Juge Amy Coney Barrett is confirmed into the Supreme Court

Judge Amy Coney Barrett was confirmed Oct. 26. 2020 by 52 votes to 48 in the Senate. 

by Sydney Waldron, Design Editor

   Judge Amy Coney Barrett was confirmed Oct. 26. 2020 by 52 votes to 48 in the Senate.  Barrett is to replace judge Ruth Bader Ginsburg who died this September. From her previous cases on immgriation, gun control, and abortion Barrett while be a relaible right wing vote, unlike her preedisaroy Ginsberg who reliably voted left. This is President Donald Trump’s second court nomination, and it comes a week before the presidential election. With this confirmation the U.S supreme court has a consvertive majority.  

   Some feel that Barrett nomination this close to the election is unfair because in 2016 former President Barack Obama tried to replace nominate justice Merrick Garland, but the Republican majority Senate denied his nomination feeling that it was too close to the presidential election. Junior Caroline Brinks agrees with this argument, and feels that the nomination should have waited until after the election.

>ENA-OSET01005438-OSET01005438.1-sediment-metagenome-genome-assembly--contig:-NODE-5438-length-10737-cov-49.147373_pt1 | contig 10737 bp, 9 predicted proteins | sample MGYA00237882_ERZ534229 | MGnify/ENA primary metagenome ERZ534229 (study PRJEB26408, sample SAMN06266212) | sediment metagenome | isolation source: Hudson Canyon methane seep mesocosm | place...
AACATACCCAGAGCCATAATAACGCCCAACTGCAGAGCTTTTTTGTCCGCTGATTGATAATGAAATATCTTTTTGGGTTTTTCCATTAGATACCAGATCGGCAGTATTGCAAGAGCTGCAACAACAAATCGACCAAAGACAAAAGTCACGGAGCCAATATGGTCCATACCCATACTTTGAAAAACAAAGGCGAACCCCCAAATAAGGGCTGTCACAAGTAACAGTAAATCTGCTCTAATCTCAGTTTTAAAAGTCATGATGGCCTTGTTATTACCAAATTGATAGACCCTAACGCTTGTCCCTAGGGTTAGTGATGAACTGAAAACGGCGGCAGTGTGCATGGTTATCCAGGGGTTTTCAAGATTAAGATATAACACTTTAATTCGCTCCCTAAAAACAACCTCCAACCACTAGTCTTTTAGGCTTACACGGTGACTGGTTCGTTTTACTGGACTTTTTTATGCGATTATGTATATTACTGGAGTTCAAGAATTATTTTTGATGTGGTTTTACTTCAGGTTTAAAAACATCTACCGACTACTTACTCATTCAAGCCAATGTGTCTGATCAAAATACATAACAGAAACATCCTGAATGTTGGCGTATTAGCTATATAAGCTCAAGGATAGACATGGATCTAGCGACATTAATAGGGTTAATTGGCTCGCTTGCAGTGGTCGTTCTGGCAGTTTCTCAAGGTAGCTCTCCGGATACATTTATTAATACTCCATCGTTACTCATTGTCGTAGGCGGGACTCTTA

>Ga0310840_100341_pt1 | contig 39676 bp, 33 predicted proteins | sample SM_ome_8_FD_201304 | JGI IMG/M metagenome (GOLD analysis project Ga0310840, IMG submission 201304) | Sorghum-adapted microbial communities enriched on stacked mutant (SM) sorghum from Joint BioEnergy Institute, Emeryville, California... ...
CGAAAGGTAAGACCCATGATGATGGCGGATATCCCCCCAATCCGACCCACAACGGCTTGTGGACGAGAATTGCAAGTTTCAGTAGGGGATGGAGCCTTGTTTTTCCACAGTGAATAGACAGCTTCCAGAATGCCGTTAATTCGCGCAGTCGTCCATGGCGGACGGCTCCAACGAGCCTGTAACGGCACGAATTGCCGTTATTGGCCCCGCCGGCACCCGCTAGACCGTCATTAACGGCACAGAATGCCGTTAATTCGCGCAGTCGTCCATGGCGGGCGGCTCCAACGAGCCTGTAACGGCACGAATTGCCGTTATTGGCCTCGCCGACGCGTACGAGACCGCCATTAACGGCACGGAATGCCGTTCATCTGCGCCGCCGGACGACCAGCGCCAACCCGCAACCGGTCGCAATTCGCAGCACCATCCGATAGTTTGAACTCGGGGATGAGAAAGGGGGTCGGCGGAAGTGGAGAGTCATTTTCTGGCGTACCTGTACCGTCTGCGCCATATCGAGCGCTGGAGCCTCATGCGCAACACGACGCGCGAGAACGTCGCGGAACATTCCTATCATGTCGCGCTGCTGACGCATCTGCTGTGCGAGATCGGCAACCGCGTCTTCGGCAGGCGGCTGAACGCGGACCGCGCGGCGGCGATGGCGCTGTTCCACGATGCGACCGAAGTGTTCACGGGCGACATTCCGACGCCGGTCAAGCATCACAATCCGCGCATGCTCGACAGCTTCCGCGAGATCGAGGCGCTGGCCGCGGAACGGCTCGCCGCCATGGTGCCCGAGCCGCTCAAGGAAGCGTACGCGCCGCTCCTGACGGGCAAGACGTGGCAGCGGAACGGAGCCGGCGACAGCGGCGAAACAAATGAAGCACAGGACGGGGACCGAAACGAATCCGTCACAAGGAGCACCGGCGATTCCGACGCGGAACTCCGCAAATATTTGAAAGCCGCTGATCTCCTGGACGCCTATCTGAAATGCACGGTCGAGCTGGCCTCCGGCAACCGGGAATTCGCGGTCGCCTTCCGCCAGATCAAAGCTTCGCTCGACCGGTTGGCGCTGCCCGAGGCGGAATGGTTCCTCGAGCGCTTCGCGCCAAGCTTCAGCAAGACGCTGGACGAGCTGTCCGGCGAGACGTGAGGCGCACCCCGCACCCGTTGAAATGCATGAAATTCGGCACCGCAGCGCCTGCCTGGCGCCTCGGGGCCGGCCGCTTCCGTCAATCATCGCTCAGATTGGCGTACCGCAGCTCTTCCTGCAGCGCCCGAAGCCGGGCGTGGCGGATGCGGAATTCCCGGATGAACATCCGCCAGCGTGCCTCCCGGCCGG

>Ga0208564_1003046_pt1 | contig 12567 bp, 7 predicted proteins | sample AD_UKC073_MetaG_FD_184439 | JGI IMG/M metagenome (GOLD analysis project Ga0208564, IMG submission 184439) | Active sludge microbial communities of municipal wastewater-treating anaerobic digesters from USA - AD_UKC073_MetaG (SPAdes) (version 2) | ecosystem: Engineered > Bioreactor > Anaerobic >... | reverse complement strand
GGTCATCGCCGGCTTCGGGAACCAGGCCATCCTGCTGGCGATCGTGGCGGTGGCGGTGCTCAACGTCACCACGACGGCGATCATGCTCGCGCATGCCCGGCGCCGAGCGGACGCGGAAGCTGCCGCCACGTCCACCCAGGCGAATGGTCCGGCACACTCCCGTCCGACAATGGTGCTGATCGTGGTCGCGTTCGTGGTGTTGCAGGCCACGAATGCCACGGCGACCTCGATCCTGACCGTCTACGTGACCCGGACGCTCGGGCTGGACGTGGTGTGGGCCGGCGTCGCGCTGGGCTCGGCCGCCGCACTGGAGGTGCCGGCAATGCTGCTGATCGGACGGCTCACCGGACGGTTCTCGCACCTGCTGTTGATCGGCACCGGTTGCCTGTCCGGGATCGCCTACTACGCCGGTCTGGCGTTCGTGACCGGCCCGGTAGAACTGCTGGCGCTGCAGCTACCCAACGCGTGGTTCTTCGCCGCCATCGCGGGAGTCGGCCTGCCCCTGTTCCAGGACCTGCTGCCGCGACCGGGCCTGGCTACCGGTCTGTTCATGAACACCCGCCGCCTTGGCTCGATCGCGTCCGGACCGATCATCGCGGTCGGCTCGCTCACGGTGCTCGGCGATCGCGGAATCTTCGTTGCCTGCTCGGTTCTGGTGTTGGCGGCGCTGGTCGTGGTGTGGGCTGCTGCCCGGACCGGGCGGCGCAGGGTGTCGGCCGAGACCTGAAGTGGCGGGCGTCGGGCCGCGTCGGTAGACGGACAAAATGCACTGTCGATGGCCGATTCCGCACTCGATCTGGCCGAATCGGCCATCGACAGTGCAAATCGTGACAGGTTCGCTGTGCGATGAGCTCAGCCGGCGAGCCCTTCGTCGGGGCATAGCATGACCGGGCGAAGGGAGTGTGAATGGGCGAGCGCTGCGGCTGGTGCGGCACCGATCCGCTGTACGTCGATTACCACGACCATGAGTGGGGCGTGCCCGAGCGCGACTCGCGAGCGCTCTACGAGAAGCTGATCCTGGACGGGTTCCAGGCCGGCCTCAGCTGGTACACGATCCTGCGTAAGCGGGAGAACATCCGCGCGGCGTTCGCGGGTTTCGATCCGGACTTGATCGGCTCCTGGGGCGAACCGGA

“Amy Coney Barrett’s confirmation, especially 8 days before the Presidential election and after over 60 million ballots have been cast, is to me a blatant dismissal of the will of the American people,” said Brinks. “If I were to use the same idea the Senate mobilized in denying prospective justice Merrick Garland a hearing during the Obama administration, I’d say Justice Barrett was appointed much too close to the election.”

   Barrett’s nomination is an important one because her vote along with the converstive court could influence important issues like Obama Care and abortion. Barrett, due to her stance on gay marrige and rights, has gained poularity among religious groups, but dislike from libreals. However, despite being a Catholic, Barrett has stated that it doesn’t influence her decisions. 

   Brinks is concerned that Barrett along with a consvertive majority court could overturn court cases that she believes are essential to women and LGBQ+. 

   “It is encouraging to see women assuming positions of legal power in our government; however, just because Barrett is a woman does not make her confirmation or agenda inherently feminist,” said Brinks. “After reviewing her judicial record, I do fear for many rights and freedoms that are presently guaranteed to female and LGBTQ+ Americans.”